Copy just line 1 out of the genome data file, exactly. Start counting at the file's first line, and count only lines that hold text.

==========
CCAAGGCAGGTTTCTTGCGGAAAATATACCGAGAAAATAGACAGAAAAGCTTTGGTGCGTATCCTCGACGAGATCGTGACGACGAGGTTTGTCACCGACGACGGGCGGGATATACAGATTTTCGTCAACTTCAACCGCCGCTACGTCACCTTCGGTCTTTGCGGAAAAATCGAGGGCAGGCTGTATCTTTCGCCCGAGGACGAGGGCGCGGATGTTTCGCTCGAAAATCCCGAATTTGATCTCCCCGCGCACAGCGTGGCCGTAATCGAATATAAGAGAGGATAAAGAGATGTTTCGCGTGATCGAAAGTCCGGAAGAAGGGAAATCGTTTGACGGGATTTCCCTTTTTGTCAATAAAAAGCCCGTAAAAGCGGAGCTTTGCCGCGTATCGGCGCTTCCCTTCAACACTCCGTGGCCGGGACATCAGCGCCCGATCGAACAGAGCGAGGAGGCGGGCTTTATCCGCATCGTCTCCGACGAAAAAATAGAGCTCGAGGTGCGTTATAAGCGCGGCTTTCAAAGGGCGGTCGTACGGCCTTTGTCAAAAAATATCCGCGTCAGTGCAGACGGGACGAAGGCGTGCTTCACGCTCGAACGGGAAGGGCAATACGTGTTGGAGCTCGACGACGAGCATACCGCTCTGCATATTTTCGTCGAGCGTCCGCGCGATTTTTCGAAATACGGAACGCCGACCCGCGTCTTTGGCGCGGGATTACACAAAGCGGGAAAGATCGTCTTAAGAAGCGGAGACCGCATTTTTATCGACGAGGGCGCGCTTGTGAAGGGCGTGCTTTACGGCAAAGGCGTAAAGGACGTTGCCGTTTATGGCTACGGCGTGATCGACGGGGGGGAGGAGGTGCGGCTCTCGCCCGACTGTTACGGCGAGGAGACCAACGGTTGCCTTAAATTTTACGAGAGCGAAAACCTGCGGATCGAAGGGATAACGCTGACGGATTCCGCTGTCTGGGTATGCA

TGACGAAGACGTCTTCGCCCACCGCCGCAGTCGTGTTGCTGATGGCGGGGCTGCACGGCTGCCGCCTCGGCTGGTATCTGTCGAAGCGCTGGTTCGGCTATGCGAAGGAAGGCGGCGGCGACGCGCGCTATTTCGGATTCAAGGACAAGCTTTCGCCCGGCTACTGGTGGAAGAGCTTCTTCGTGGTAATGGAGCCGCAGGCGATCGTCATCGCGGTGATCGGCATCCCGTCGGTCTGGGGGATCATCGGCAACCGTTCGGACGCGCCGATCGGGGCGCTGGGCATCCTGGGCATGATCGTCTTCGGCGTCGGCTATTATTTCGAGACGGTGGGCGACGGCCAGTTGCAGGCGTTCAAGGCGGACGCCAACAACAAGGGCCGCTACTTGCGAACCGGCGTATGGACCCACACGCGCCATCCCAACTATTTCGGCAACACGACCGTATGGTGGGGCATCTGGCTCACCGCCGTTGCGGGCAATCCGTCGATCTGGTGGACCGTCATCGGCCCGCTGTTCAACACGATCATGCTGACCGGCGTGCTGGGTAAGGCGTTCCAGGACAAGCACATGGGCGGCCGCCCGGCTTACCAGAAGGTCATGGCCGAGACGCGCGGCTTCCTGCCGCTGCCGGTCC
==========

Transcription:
CCAAGGCAGGTTTCTTGCGGAAAATATACCGAGAAAATAGACAGAAAAGCTTTGGTGCGTATCCTCGACGAGATCGTGACGACGAGGTTTGTCACCGACGACGGGCGGGATATACAGATTTTCGTCAACTTCAACCGCCGCTACGTCACCTTCGGTCTTTGCGGAAAAATCGAGGGCAGGCTGTATCTTTCGCCCGAGGACGAGGGCGCGGATGTTTCGCTCGAAAATCCCGAATTTGATCTCCCCGCGCACAGCGTGGCCGTAATCGAATATAAGAGAGGATAAAGAGATGTTTCGCGTGATCGAAAGTCCGGAAGAAGGGAAATCGTTTGACGGGATTTCCCTTTTTGTCAATAAAAAGCCCGTAAAAGCGGAGCTTTGCCGCGTATCGGCGCTTCCCTTCAACACTCCGTGGCCGGGACATCAGCGCCCGATCGAACAGAGCGAGGAGGCGGGCTTTATCCGCATCGTCTCCGACGAAAAAATAGAGCTCGAGGTGCGTTATAAGCGCGGCTTTCAAAGGGCGGTCGTACGGCCTTTGTCAAAAAATATCCGCGTCAGTGCAGACGGGACGAAGGCGTGCTTCACGCTCGAACGGGAAGGGCAATACGTGTTGGAGCTCGACGACGAGCATACCGCTCTGCATATTTTCGTCGAGCGTCCGCGCGATTTTTCGAAATACGGAACGCCGACCCGCGTCTTTGGCGCGGGATTACACAAAGCGGGAAAGATCGTCTTAAGAAGCGGAGACCGCATTTTTATCGACGAGGGCGCGCTTGTGAAGGGCGTGCTTTACGGCAAAGGCGTAAAGGACGTTGCCGTTTATGGCTACGGCGTGATCGACGGGGGGGAGGAGGTGCGGCTCTCGCCCGACTGTTACGGCGAGGAGACCAACGGTTGCCTTAAATTTTACGAGAGCGAAAACCTGCGGATCGAAGGGATAACGCTGACGGATTCCGCTGTCTGGGTATGCA